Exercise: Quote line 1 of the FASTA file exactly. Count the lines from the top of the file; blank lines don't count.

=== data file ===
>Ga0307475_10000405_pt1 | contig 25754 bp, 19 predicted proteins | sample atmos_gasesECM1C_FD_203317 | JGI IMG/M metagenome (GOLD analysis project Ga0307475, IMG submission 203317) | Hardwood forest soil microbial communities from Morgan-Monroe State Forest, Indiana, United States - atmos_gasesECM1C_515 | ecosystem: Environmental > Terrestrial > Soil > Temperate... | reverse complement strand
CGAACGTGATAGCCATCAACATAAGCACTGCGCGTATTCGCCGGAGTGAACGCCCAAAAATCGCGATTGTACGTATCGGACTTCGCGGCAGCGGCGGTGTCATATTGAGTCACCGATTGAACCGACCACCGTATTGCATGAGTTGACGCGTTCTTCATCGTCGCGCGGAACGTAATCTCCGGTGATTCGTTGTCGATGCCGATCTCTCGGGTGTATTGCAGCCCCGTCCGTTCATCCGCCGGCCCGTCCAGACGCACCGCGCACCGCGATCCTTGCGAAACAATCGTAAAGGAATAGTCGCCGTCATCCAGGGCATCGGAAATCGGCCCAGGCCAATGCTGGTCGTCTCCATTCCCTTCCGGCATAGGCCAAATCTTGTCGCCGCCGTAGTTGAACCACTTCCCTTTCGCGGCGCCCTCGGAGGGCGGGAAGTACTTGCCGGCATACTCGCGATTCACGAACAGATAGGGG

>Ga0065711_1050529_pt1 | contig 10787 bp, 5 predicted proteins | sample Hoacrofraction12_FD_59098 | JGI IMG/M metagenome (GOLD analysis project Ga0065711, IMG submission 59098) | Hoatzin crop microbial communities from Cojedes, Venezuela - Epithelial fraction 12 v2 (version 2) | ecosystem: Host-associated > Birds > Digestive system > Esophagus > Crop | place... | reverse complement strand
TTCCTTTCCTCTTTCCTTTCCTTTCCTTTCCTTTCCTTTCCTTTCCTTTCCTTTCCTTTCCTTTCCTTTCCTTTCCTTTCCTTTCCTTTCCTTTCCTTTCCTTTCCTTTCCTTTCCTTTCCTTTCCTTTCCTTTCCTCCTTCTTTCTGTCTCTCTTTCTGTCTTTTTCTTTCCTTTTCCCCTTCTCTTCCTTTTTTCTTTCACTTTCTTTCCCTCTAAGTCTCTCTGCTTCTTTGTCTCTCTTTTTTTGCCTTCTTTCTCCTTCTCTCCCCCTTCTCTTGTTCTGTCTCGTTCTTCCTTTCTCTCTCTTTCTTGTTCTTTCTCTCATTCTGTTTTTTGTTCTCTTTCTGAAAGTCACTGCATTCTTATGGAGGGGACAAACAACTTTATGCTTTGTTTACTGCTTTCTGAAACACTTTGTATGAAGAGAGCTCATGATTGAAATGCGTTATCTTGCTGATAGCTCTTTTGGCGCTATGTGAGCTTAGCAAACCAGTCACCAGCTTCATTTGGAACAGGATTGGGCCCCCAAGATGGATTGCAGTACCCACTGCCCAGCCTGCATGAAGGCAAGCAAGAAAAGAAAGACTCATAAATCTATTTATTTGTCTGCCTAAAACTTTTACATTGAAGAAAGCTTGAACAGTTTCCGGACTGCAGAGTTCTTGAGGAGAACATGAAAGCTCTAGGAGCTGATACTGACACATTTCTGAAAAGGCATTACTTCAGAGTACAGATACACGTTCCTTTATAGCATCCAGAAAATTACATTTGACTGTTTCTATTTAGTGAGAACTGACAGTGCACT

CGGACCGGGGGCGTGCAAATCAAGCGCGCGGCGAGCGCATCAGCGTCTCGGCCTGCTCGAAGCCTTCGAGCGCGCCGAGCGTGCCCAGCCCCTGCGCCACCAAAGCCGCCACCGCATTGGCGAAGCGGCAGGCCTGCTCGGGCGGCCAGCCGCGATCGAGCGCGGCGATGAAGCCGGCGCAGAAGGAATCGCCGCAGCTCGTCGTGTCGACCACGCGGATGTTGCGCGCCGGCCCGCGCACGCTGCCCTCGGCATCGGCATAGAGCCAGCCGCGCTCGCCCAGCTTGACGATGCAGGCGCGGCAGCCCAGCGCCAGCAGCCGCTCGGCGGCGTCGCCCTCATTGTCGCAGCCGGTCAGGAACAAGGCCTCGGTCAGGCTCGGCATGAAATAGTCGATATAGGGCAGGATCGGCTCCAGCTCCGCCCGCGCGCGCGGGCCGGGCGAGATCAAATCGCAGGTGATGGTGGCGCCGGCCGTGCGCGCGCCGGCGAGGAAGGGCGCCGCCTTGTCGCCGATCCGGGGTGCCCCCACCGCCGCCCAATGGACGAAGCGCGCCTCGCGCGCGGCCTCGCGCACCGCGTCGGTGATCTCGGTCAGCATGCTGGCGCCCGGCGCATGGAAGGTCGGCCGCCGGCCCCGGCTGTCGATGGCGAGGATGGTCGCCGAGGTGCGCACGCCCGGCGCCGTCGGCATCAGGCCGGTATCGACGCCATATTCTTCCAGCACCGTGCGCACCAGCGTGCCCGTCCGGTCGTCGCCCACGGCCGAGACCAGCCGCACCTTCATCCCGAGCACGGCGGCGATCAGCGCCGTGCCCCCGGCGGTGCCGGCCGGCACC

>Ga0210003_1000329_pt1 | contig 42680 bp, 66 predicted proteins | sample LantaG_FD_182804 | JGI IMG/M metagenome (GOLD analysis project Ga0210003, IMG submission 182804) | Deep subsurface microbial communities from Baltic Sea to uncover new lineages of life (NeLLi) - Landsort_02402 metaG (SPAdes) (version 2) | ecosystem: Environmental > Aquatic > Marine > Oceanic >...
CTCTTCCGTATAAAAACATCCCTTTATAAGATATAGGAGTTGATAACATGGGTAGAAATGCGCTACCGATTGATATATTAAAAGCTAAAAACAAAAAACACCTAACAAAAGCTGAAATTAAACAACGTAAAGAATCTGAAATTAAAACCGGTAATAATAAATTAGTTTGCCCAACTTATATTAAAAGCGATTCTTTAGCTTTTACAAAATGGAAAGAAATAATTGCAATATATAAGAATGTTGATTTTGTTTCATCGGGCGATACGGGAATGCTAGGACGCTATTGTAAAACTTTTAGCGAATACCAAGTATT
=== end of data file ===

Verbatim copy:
>Ga0307475_10000405_pt1 | contig 25754 bp, 19 predicted proteins | sample atmos_gasesECM1C_FD_203317 | JGI IMG/M metagenome (GOLD analysis project Ga0307475, IMG submission 203317) | Hardwood forest soil microbial communities from Morgan-Monroe State Forest, Indiana, United States - atmos_gasesECM1C_515 | ecosystem: Environmental > Terrestrial > Soil > Temperate... | reverse complement strand